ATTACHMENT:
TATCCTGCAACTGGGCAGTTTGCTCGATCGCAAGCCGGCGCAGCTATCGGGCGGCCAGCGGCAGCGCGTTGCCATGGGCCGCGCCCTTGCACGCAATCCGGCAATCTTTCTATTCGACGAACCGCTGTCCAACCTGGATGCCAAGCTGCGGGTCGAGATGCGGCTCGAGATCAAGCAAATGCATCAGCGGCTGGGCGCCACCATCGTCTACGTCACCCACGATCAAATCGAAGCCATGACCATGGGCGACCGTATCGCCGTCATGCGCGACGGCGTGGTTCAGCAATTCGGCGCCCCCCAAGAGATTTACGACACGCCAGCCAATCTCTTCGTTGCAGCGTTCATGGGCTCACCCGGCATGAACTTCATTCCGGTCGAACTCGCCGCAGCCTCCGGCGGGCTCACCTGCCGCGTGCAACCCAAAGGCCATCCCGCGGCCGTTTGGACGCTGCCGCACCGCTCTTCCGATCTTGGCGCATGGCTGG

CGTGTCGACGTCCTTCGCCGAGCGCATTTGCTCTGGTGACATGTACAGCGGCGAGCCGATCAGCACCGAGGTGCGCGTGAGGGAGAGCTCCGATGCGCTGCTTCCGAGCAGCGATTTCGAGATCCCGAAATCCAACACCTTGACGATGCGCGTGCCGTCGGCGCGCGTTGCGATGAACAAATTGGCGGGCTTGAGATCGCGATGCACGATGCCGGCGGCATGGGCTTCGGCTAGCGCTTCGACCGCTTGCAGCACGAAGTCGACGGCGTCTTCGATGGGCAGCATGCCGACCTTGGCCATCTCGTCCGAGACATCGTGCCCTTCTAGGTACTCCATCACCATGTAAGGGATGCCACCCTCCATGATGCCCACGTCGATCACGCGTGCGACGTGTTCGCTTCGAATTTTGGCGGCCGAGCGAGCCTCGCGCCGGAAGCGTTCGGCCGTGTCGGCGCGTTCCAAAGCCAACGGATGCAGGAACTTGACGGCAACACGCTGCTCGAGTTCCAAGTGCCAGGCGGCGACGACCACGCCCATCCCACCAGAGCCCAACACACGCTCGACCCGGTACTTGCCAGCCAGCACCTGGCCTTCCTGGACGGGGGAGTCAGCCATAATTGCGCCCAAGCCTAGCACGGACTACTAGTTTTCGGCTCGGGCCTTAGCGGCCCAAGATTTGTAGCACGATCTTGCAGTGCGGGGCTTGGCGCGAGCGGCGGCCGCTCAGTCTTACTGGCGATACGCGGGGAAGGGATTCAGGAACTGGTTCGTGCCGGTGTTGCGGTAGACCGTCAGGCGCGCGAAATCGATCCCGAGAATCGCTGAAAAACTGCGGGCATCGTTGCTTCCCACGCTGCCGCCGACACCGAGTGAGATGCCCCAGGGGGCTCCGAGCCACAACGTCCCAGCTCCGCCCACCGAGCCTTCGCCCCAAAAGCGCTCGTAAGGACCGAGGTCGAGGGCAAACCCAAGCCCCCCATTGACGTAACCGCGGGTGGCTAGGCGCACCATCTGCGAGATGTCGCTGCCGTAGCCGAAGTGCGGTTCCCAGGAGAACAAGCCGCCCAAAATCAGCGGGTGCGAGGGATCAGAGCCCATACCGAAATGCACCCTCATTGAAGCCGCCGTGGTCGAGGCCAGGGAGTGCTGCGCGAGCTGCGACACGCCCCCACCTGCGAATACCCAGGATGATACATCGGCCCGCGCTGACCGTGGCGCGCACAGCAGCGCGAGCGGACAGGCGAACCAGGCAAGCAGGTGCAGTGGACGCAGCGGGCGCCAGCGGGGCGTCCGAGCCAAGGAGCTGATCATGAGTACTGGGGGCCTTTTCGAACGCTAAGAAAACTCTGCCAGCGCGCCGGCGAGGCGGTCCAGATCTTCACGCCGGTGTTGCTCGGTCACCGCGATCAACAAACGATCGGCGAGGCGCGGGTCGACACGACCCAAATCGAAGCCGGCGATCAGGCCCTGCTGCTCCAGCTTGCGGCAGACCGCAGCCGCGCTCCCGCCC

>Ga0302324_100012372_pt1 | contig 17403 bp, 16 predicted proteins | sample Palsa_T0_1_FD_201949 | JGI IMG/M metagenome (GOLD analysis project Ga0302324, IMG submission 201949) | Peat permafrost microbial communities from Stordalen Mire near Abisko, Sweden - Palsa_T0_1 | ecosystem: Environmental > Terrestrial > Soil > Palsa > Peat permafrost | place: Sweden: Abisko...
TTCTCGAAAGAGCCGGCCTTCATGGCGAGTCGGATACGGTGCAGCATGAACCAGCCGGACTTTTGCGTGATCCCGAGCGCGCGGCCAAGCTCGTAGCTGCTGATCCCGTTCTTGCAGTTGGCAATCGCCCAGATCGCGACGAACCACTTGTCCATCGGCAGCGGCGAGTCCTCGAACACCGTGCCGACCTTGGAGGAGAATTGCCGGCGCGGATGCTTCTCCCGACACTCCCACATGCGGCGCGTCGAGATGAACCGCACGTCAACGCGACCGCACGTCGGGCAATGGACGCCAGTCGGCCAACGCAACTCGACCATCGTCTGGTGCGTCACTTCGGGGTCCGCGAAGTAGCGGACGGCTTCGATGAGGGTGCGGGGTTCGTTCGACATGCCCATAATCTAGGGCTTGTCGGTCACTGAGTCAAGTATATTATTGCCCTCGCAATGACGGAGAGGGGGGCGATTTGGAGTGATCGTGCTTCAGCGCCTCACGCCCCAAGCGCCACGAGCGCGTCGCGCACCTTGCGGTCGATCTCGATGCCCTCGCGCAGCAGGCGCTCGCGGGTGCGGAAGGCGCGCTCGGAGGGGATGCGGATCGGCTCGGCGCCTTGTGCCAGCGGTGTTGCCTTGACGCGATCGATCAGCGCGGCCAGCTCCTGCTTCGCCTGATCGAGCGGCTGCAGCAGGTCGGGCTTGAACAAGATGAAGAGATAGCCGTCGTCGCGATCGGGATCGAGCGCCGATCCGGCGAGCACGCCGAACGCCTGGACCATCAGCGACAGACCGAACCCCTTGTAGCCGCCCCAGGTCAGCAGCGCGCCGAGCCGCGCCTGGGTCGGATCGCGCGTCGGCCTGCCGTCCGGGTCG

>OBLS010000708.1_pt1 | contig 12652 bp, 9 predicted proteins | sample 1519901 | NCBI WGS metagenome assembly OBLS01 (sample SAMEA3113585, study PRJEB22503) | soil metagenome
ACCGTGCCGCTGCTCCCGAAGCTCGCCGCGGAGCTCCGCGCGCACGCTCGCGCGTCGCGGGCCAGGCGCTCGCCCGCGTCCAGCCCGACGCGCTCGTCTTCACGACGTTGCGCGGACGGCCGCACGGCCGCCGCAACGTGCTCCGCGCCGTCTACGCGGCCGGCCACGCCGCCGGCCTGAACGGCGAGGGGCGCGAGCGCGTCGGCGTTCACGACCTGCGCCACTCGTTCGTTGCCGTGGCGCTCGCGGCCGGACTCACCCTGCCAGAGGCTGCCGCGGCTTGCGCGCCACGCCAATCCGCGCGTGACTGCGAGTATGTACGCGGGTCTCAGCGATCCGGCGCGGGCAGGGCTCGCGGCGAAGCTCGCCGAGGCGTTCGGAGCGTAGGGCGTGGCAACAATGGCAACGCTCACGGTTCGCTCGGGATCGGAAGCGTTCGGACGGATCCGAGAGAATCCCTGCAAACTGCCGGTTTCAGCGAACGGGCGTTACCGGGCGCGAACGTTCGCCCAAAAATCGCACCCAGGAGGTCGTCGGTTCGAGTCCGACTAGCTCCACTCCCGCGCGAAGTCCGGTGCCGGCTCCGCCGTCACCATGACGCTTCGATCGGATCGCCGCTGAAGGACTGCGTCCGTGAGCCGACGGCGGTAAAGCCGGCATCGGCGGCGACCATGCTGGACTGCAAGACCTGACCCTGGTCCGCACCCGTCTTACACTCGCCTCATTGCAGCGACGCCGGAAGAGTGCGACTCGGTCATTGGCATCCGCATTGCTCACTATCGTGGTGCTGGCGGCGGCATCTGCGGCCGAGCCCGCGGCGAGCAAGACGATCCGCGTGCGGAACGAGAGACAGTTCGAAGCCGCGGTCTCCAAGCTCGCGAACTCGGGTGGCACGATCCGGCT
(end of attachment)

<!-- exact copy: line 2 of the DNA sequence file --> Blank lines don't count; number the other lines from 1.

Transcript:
CGTGTCGACGTCCTTCGCCGAGCGCATTTGCTCTGGTGACATGTACAGCGGCGAGCCGATCAGCACCGAGGTGCGCGTGAGGGAGAGCTCCGATGCGCTGCTTCCGAGCAGCGATTTCGAGATCCCGAAATCCAACACCTTGACGATGCGCGTGCCGTCGGCGCGCGTTGCGATGAACAAATTGGCGGGCTTGAGATCGCGATGCACGATGCCGGCGGCATGGGCTTCGGCTAGCGCTTCGACCGCTTGCAGCACGAAGTCGACGGCGTCTTCGATGGGCAGCATGCCGACCTTGGCCATCTCGTCCGAGACATCGTGCCCTTCTAGGTACTCCATCACCATGTAAGGGATGCCACCCTCCATGATGCCCACGTCGATCACGCGTGCGACGTGTTCGCTTCGAATTTTGGCGGCCGAGCGAGCCTCGCGCCGGAAGCGTTCGGCCGTGTCGGCGCGTTCCAAAGCCAACGGATGCAGGAACTTGACGGCAACACGCTGCTCGAGTTCCAAGTGCCAGGCGGCGACGACCACGCCCATCCCACCAGAGCCCAACACACGCTCGACCCGGTACTTGCCAGCCAGCACCTGGCCTTCCTGGACGGGGGAGTCAGCCATAATTGCGCCCAAGCCTAGCACGGACTACTAGTTTTCGGCTCGGGCCTTAGCGGCCCAAGATTTGTAGCACGATCTTGCAGTGCGGGGCTTGGCGCGAGCGGCGGCCGCTCAGTCTTACTGGCGATACGCGGGGAAGGGATTCAGGAACTGGTTCGTGCCGGTGTTGCGGTAGACCGTCAGGCGCGCGAAATCGATCCCGAGAATCGCTGAAAAACTGCGGGCATCGTTGCTTCCCACGCTGCCGCCGACACCGAGTGAGATGCCCCAGGGGGCTCCGAGCCACAACGTCCCAGCTCCGCCCACCGAGCCTTCGCCCCAAAAGCGCTCGTAAGGACCGAGGTCGAGGGCAAACCCAAGCCCCCCATTGACGTAACCGCGGGTGGCTAGGCGCACCATCTGCGAGATGTCGCTGCCGTAGCCGAAGTGCGGTTCCCAGGAGAACAAGCCGCCCAAAATCAGCGGGTGCGAGGGATCAGAGCCCATACCGAAATGCACCCTCATTGAAGCCGCCGTGGTCGAGGCCAGGGAGTGCTGCGCGAGCTGCGACACGCCCCCACCTGCGAATACCCAGGATGATACATCGGCCCGCGCTGACCGTGGCGCGCACAGCAGCGCGAGCGGACAGGCGAACCAGGCAAGCAGGTGCAGTGGACGCAGCGGGCGCCAGCGGGGCGTCCGAGCCAAGGAGCTGATCATGAGTACTGGGGGCCTTTTCGAACGCTAAGAAAACTCTGCCAGCGCGCCGGCGAGGCGGTCCAGATCTTCACGCCGGTGTTGCTCGGTCACCGCGATCAACAAACGATCGGCGAGGCGCGGGTCGACACGACCCAAATCGAAGCCGGCGATCAGGCCCTGCTGCTCCAGCTTGCGGCAGACCGCAGCCGCGCTCCCGCCC